Wednesday, August 8, 2007

Barry Bonds: It's Not You - It's Me

By Michael Haas

Remember when you were a kid? Everything was roses. Growing up in middle class white America, there was nothing to be afraid of, and everything to be happy about. But as one gets older, reality sets in. There are bad things that happen for no reason. There are bad people who will rip your heart out, and almost nothing is as simple or straightforward as it may seem.

The same is true for a baseball fan. When I was a kid, I collected baseball cards. Junior and Frank were the exciting young mashers at the time, and we would ogle their rookie cards listing in Beckett magazines. Then we would dig back in time, to the cards of the 50's and 60's. These cards were worth a lot more. We took note of names like Mickey Mantle, Willie Mays, Ted Williams, Jackie Robinson and Hank Aaron. We learned numbers like 56, 61 and 755. Looking at the pictures of these greats, we couldn't imagine them as anything less than great.

But most of all, we bought into the history, romanticism, purity and heroism of the game and it's players. We didn't hear about the 1919 World Series. We didn't hear about Ty Cobb's misdeeds or Pete Roses last years in baseball. Racism, gambling and cheating weren't really in our baseball vocabulary.

We knew there was an adult world out there. One of politics, of controversy and questionable ethics. But this was baseball.

We knew that the men we admired - from Mickey Mantle to Junior Griffey - were heroes for all the country. It seemed everyone rooted for the great players in baseball. And when they hit a home run, it was good for baseball.

Coming of Age is tough.


Jim H. said...

Part of the difference is that the bad boys of baseball's past did things that usually hurt their playing ability. Billy Martin was a terrific player and fierce competitor, but without his well-known drinking and fighting he might have been even better. Mantle missed some days (and some fastballs over the plate) because of hangovers. The Babe might have hit even more homers if he had taken care of himself. These players weren't trying to get an advantage. They weren't cheating (except maybe cheating themselves).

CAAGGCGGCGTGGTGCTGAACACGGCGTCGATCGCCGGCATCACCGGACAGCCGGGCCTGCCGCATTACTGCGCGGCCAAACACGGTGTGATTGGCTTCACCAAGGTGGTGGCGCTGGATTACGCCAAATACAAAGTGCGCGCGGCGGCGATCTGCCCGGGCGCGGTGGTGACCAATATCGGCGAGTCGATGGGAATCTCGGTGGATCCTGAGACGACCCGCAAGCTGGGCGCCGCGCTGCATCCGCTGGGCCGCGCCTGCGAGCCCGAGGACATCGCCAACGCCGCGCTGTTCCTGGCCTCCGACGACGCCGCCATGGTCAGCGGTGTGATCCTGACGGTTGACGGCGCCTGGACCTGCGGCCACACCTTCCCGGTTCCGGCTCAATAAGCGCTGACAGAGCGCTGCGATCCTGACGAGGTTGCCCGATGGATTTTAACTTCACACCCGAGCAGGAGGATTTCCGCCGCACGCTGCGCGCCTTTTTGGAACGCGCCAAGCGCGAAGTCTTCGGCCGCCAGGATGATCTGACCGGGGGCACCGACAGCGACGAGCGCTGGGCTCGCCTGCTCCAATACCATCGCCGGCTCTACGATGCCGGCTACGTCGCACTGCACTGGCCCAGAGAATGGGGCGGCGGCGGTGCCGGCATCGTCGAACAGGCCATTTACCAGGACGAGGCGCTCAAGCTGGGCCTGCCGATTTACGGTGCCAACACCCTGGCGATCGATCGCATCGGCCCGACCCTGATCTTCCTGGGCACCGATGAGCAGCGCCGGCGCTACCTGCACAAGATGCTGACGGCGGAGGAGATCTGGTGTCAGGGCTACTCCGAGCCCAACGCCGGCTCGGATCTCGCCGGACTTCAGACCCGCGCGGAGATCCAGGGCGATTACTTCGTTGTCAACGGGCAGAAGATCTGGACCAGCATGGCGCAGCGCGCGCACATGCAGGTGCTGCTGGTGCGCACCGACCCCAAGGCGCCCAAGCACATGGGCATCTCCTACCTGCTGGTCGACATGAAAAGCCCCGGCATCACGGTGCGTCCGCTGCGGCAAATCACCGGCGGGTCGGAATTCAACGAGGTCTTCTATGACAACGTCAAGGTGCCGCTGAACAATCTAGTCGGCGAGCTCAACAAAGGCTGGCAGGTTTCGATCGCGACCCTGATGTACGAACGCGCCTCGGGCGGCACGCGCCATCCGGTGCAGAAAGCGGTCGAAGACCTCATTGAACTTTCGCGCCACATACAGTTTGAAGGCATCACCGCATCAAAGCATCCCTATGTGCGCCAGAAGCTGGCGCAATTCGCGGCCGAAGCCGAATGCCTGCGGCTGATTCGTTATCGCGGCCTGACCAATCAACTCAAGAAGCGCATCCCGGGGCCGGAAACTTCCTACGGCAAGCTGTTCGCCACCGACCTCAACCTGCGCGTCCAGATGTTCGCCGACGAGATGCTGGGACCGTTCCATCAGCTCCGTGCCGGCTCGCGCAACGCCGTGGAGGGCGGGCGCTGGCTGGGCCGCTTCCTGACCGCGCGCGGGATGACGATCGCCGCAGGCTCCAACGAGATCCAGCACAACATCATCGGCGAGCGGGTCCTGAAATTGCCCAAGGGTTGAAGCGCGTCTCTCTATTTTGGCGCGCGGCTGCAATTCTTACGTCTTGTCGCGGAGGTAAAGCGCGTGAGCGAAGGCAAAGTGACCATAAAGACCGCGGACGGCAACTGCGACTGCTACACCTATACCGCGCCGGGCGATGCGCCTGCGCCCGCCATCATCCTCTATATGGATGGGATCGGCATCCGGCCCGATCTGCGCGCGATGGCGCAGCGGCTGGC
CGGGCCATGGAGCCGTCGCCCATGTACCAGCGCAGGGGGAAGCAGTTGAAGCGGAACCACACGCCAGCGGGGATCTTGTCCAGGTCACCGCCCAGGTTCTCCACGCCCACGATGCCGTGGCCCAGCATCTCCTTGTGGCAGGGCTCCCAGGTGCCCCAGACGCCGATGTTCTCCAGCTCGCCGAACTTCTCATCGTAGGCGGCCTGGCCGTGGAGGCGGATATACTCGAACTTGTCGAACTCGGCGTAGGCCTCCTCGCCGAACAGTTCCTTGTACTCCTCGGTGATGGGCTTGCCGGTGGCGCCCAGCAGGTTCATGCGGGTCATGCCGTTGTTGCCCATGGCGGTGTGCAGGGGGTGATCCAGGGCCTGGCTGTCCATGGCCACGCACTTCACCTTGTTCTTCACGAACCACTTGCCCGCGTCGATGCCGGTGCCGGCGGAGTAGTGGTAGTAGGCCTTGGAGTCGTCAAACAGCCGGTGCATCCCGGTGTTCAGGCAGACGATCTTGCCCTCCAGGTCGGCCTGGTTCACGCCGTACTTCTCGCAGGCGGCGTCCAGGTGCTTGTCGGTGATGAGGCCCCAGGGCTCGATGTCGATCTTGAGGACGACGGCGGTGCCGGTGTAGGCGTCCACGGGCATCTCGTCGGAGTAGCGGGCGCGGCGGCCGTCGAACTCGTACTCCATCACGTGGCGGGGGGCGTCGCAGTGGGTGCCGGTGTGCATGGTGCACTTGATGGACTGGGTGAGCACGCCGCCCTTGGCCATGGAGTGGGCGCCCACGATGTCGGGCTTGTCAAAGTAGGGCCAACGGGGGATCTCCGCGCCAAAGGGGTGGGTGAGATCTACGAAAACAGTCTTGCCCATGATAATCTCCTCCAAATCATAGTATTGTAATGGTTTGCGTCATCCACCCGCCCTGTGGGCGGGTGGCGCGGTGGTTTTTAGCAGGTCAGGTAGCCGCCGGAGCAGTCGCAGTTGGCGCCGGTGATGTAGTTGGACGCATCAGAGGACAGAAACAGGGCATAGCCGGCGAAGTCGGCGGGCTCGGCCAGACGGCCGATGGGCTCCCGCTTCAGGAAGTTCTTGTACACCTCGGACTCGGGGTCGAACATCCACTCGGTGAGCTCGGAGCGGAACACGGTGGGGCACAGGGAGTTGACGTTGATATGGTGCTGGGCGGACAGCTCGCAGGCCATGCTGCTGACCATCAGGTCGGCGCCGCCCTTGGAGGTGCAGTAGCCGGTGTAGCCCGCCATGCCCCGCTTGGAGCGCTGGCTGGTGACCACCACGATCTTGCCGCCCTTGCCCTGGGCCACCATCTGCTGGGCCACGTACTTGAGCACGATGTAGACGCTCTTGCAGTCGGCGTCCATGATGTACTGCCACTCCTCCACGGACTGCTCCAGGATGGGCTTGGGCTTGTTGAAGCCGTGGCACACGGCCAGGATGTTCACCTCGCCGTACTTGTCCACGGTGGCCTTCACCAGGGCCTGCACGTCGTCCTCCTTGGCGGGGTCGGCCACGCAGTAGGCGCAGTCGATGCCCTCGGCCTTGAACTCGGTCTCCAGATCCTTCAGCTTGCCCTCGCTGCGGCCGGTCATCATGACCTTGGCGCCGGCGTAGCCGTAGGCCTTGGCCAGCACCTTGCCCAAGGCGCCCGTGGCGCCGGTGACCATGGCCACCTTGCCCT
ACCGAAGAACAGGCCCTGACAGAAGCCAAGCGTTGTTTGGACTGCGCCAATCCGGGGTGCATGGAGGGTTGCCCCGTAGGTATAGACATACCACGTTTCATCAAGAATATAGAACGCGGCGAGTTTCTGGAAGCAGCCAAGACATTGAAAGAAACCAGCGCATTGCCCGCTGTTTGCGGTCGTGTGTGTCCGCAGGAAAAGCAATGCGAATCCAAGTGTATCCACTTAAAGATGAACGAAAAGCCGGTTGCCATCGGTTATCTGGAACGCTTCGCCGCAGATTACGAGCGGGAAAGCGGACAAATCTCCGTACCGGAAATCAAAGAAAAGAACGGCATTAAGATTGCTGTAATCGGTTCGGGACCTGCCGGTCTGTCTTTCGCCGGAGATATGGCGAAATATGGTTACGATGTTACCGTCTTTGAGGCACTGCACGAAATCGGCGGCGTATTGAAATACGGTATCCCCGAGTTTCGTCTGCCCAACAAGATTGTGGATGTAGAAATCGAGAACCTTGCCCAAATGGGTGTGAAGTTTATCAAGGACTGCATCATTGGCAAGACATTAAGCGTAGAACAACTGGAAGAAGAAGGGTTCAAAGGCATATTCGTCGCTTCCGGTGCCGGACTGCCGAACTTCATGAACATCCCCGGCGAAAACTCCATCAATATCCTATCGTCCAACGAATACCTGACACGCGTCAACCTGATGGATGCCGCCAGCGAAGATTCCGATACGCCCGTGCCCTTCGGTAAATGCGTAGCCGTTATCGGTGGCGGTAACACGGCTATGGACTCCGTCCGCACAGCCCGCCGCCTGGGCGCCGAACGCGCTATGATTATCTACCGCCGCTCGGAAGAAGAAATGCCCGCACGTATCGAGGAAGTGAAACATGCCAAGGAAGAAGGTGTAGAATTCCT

With Bonds and Giambi and other known or suspected users of performance-enhancing drugs, it's just the opposite.

The older players' flaws were more human, more tragic, and more forgiveable. They did not threaten the cherished records of the game the way Bonds has.


Sorry. Didn't mean to get all serious and philosphical.

(Hey, YOU brought up the whole loss-of-innocence thing.)

bizmarkie507 said...

Bobby Cox said it best when asked about his thoughts on Bonds and the Home Run record.

He said he didn't care at all because Alex Rodriguez is going to surpass Bonds record in a few years.

Old Cubs Fan said...

Ahhh - while we're discussing the loss of innocence here, don't forget the money angle. Didn't we grow up thinking the players played because they loved the game? Today it's all about the money. Bah, humbug - go to a AAA or AA game!